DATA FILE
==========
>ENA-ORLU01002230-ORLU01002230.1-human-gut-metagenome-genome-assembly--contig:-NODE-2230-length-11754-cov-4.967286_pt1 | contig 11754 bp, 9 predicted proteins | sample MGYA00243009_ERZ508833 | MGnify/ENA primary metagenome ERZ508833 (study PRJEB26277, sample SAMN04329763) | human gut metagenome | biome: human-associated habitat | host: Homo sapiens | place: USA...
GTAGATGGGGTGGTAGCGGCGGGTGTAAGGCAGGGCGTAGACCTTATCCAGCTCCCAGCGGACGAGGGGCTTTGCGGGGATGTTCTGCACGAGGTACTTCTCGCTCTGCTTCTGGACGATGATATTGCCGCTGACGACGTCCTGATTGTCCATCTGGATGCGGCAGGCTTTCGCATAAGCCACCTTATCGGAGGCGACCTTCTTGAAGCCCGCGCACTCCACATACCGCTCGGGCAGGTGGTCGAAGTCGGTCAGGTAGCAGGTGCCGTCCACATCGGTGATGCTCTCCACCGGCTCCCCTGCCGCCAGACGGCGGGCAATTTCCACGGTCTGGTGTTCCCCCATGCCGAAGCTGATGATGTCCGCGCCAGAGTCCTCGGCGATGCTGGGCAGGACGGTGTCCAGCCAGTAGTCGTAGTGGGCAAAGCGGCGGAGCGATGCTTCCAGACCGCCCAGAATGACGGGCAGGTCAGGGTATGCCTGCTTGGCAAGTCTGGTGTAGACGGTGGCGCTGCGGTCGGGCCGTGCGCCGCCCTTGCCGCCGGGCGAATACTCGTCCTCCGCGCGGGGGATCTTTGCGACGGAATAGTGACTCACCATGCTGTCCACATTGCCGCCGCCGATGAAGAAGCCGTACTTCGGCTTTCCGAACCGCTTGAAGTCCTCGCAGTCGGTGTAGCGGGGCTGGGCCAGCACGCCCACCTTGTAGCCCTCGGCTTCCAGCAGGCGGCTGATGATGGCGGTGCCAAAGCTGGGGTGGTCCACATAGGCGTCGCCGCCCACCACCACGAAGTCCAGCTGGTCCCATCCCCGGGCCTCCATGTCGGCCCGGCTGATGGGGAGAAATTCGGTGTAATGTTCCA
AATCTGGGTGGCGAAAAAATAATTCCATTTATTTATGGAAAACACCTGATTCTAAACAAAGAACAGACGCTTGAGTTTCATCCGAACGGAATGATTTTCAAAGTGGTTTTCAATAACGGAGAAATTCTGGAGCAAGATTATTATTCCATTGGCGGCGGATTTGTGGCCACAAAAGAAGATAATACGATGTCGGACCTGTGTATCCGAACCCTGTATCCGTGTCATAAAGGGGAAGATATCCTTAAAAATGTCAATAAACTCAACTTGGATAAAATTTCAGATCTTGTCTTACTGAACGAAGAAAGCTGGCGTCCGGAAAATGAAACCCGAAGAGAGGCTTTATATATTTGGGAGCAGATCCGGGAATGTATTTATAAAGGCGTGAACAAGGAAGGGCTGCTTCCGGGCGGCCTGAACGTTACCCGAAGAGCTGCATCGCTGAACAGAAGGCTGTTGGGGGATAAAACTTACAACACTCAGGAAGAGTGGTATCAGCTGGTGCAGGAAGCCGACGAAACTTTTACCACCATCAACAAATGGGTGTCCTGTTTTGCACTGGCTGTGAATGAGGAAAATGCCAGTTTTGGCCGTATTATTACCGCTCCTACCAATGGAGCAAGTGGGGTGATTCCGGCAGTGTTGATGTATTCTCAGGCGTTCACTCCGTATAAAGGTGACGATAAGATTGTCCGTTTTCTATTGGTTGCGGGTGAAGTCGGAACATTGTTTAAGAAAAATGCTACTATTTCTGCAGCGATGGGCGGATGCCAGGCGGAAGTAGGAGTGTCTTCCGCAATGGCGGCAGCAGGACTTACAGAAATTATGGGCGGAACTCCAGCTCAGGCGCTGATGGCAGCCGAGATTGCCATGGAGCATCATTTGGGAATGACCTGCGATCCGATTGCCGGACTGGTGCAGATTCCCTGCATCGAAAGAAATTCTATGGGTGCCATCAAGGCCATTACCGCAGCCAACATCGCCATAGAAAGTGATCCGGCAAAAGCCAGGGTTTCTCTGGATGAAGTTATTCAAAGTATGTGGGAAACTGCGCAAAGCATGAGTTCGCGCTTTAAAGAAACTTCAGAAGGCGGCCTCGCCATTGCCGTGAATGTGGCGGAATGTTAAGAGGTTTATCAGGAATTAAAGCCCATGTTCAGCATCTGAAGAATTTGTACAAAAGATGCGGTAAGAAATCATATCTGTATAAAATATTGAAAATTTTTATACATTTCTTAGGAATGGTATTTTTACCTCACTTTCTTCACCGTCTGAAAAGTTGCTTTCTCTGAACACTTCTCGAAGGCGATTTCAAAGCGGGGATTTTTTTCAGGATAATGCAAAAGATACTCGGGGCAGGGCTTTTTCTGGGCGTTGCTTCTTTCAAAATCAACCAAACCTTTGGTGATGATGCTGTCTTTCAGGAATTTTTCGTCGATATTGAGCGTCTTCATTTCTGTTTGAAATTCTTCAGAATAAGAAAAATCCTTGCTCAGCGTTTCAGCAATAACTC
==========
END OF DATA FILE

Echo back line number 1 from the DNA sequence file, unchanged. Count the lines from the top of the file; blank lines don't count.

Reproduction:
>ENA-ORLU01002230-ORLU01002230.1-human-gut-metagenome-genome-assembly--contig:-NODE-2230-length-11754-cov-4.967286_pt1 | contig 11754 bp, 9 predicted proteins | sample MGYA00243009_ERZ508833 | MGnify/ENA primary metagenome ERZ508833 (study PRJEB26277, sample SAMN04329763) | human gut metagenome | biome: human-associated habitat | host: Homo sapiens | place: USA...